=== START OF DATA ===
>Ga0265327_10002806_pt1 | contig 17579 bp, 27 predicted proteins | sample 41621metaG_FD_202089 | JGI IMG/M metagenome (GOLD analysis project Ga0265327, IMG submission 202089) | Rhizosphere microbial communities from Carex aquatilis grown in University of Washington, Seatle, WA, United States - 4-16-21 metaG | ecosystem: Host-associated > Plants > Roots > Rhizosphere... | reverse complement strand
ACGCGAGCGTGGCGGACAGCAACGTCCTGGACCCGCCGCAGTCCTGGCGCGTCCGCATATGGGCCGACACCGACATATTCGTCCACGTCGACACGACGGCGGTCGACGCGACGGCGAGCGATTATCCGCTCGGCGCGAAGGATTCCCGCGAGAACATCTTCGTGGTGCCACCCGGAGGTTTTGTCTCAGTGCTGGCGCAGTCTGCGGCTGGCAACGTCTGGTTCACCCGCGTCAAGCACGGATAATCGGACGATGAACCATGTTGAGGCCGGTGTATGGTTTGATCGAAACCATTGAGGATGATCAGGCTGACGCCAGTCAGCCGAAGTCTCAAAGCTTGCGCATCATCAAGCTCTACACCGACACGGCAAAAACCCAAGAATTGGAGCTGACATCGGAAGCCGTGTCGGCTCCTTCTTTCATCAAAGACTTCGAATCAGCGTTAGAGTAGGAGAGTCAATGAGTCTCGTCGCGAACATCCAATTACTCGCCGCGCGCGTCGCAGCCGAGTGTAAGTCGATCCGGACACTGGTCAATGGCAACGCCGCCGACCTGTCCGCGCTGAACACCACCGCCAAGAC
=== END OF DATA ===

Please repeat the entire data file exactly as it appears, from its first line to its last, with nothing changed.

>Ga0265327_10002806_pt1 | contig 17579 bp, 27 predicted proteins | sample 41621metaG_FD_202089 | JGI IMG/M metagenome (GOLD analysis project Ga0265327, IMG submission 202089) | Rhizosphere microbial communities from Carex aquatilis grown in University of Washington, Seatle, WA, United States - 4-16-21 metaG | ecosystem: Host-associated > Plants > Roots > Rhizosphere... | reverse complement strand
ACGCGAGCGTGGCGGACAGCAACGTCCTGGACCCGCCGCAGTCCTGGCGCGTCCGCATATGGGCCGACACCGACATATTCGTCCACGTCGACACGACGGCGGTCGACGCGACGGCGAGCGATTATCCGCTCGGCGCGAAGGATTCCCGCGAGAACATCTTCGTGGTGCCACCCGGAGGTTTTGTCTCAGTGCTGGCGCAGTCTGCGGCTGGCAACGTCTGGTTCACCCGCGTCAAGCACGGATAATCGGACGATGAACCATGTTGAGGCCGGTGTATGGTTTGATCGAAACCATTGAGGATGATCAGGCTGACGCCAGTCAGCCGAAGTCTCAAAGCTTGCGCATCATCAAGCTCTACACCGACACGGCAAAAACCCAAGAATTGGAGCTGACATCGGAAGCCGTGTCGGCTCCTTCTTTCATCAAAGACTTCGAATCAGCGTTAGAGTAGGAGAGTCAATGAGTCTCGTCGCGAACATCCAATTACTCGCCGCGCGCGTCGCAGCCGAGTGTAAGTCGATCCGGACACTGGTCAATGGCAACGCCGCCGACCTGTCCGCGCTGAACACCACCGCCAAGAC